EBay Inc. has significantly boosted its advertising revenue since last year, but some sellers worry that the company's efforts in this area are driving potential buyers away from the online marketplace.
Last year, eBay signed deals to run ads from the Google Inc. and Yahoo Inc. networks in order to better capitalize on the massive traffic it draws to its Web sites, primarily its core eBay.com marketplace.
The strategy seems to be working: In 2007's second quarter, ended June 30, eBay's advertising revenue almost doubled compared with the same period in 2006.
The very influential Professional eBay Sellers Alliance (PESA), a group of large eBay sellers, has been watching from the sidelines with increasing concern and skepticism.
"Having those ads on the Web site we view as very negative. Encouraging people to leave eBay can never be good for the seller who is paying to be on the marketplace," said Jonathan Garriss, PESA's executive director.
While eBay has had advertising on its Web site for years, sellers generally hadn't perceived it as a major threat, for a variety of reasons.
For instance, the advertising program that the Yahoo deal replaced in May of last year was run in-house by eBay and was designed to let eBay sellers promote their products in the marketplace. In other words, the ads didn't link outside of the eBay Web sites.
Also, whenever eBay has allowed external ads in its sites, as it did in the late 1990s and early 2000's via a deal with AOL LLC, the ads weren't as precisely targeted as is possible with the current ad-matching technology from Google and Yahoo.
Now, with Google and Yahoo delivering ads that are contextually relevant to the eBay pages on which they run, eBay sellers feel that the barbarians aren't just at the gates, but inside the marketplace's walls, luring buyers away.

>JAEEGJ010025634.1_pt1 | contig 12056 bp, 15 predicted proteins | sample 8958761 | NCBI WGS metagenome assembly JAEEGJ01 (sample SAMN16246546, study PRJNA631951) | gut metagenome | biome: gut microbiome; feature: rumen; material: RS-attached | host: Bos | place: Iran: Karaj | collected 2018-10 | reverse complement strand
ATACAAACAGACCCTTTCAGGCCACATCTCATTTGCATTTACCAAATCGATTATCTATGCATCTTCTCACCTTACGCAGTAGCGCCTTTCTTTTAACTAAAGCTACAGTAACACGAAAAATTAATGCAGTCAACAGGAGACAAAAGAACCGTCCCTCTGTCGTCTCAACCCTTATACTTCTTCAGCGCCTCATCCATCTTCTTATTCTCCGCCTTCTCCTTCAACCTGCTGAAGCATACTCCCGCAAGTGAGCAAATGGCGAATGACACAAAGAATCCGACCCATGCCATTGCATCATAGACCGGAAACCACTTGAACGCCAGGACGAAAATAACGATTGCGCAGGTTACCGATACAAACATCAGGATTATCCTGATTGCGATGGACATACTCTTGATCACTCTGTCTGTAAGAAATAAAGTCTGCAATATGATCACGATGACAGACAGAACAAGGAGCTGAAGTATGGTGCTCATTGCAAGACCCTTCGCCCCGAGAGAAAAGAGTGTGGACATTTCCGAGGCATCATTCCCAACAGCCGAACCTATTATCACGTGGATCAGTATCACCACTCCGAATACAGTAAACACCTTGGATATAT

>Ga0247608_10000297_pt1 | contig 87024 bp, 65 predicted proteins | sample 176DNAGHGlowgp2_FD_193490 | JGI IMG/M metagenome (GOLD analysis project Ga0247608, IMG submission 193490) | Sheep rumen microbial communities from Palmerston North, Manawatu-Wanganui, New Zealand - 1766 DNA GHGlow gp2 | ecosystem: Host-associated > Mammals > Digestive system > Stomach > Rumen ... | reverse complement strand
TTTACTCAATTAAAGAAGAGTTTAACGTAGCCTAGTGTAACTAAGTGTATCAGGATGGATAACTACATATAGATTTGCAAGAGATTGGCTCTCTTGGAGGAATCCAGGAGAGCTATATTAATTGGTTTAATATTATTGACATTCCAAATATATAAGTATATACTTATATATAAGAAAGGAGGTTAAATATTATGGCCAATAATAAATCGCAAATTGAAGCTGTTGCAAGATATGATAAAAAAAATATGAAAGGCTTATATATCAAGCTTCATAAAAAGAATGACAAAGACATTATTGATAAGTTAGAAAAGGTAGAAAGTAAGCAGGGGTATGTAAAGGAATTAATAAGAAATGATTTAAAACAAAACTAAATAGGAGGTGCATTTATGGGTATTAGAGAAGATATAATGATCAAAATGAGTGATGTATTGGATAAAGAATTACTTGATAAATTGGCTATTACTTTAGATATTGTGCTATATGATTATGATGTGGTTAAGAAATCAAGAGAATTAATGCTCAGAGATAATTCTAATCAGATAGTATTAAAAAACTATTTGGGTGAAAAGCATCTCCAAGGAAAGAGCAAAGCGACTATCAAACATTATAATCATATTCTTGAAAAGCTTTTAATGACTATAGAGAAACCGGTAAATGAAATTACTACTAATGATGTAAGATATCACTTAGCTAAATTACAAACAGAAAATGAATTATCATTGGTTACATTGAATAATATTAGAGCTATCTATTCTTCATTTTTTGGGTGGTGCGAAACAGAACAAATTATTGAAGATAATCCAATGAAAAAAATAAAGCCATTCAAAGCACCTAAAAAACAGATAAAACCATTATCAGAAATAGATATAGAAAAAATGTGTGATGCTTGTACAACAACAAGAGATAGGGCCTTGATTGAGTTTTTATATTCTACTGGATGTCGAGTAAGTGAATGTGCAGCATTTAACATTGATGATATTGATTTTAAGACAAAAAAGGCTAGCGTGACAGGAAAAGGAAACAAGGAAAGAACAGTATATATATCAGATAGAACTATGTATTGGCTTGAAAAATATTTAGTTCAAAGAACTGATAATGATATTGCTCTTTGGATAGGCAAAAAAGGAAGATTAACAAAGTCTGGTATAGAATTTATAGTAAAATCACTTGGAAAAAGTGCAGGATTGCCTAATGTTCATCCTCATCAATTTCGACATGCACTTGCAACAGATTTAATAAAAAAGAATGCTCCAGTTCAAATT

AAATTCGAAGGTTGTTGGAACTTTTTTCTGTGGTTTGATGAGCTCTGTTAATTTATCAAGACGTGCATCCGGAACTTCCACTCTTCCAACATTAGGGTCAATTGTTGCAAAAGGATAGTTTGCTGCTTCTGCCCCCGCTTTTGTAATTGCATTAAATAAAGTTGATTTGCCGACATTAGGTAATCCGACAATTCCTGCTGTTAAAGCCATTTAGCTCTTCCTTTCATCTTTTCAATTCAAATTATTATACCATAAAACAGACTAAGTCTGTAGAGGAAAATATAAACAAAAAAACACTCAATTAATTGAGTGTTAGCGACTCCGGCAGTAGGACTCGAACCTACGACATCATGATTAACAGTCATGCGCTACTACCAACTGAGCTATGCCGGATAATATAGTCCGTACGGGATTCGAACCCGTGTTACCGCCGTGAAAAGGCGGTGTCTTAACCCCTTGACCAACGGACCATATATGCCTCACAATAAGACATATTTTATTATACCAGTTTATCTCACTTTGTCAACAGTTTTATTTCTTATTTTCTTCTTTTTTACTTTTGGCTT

The deal with Yahoo made it the exclusive provider of pay-per-click (PPC) text ads and banner ads for eBay sites in the U.S., while the Google deal, signed a few months later in August 2006, is for PPC text ads in eBay sites internationally.
In the second quarter of 2007, eBay reported $76 million in advertising and "other non-transaction revenue," an increase of 96 percent from the same period in 2006. An eBay spokesman acknowledged that most of that revenue came from advertising.
Making some rough calculations, Garriss believes that eBay visitors clicked about 250 million times on the Yahoo and Google ads during the second quarter. "The biggest issue is seeing ads that compete with products already on eBay," Garriss said.
Hani Durzy, an eBay spokesman, acknowledges that the company has fielded concerns from sellers about this issue, but he argues that the worry is unwarranted.
"Our first priority is always to encourage buyers to transact on the site and click on our sellers' listings. If our sellers aren't successful, they're not paying eBay fees, and then we're not successful," Durzy said.
In an ideal world, every visitor to eBay would end up buying something in the marketplace, but research has shown visitors don't always come to buy. Often they do research or browse, he said.
Thus, eBay can potentially monetize those visits and improve those users' experience by showing them relevant, targeted ads, Durzy said.
"Our strategy is to serve ads differently based on what we think you're most likely to do, in order to ultimately give you as a buyer the best experience," he said.
An increase in buyer satisfaction ultimately benefits sellers. "Serving relevant, compelling ads in certain situations makes for a better buying experience," Durzy said.
Still, eBay is considering reactivating the in-house ad program for eBay sellers that it cancelled last year, because it recognizes that it had some value. "We're examining parts of that [program] that we can reconstitute within the context of our deal with Yahoo," he said.
What's not negotiable is the existence of external ads on eBay. "We continually test what's the best mix and how to improve our targeting so that we serve the right ads to the right people and avoid that thing which sellers legitimately fear," Durzy said.
Recently, Steve Hartman, eBay's director of on-site advertising strategy, addressed these issues in a blog posting. "We want buyers to transact on eBay," he wrote. "But we also want to offer alternatives when we believe it will improve the buying experience."
EBay won't claim that the ads have never driven a potential buyer away from the marketplace, but those situations would be exceptions, not the rule, Durzy said.
"Our initial testing period shows no significant impact to our core transaction business, which means no significant impact to our sellers' revenue, because the two are inextricably linked," Durzy said. "We feel very confident that our strategy is working."
"We think it hurts the sellers, while eBay benefits from the ad money," he said. "This is one of our fastest-growing concerns."